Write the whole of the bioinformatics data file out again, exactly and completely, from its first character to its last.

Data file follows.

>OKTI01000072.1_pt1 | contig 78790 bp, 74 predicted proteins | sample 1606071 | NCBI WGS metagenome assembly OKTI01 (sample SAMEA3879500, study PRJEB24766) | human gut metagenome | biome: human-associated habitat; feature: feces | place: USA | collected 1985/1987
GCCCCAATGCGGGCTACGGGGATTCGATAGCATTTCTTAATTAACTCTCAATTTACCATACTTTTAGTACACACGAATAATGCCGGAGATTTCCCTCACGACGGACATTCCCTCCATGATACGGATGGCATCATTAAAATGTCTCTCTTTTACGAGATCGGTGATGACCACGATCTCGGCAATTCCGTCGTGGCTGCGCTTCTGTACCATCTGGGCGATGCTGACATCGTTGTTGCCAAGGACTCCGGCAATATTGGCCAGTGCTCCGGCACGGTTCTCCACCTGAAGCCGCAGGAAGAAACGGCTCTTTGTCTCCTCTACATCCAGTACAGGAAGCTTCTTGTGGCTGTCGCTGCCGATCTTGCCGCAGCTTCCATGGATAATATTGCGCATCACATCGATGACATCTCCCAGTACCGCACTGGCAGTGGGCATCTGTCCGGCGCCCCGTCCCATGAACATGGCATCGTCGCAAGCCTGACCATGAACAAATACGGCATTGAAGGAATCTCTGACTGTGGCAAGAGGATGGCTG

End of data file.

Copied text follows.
>OKTI01000072.1_pt1 | contig 78790 bp, 74 predicted proteins | sample 1606071 | NCBI WGS metagenome assembly OKTI01 (sample SAMEA3879500, study PRJEB24766) | human gut metagenome | biome: human-associated habitat; feature: feces | place: USA | collected 1985/1987
GCCCCAATGCGGGCTACGGGGATTCGATAGCATTTCTTAATTAACTCTCAATTTACCATACTTTTAGTACACACGAATAATGCCGGAGATTTCCCTCACGACGGACATTCCCTCCATGATACGGATGGCATCATTAAAATGTCTCTCTTTTACGAGATCGGTGATGACCACGATCTCGGCAATTCCGTCGTGGCTGCGCTTCTGTACCATCTGGGCGATGCTGACATCGTTGTTGCCAAGGACTCCGGCAATATTGGCCAGTGCTCCGGCACGGTTCTCCACCTGAAGCCGCAGGAAGAAACGGCTCTTTGTCTCCTCTACATCCAGTACAGGAAGCTTCTTGTGGCTGTCGCTGCCGATCTTGCCGCAGCTTCCATGGATAATATTGCGCATCACATCGATGACATCTCCCAGTACCGCACTGGCAGTGGGCATCTGTCCGGCGCCCCGTCCCATGAACATGGCATCGTCGCAAGCCTGACCATGAACAAATACGGCATTGAAGGAATCTCTGACTGTGGCAAGAGGATGGCTG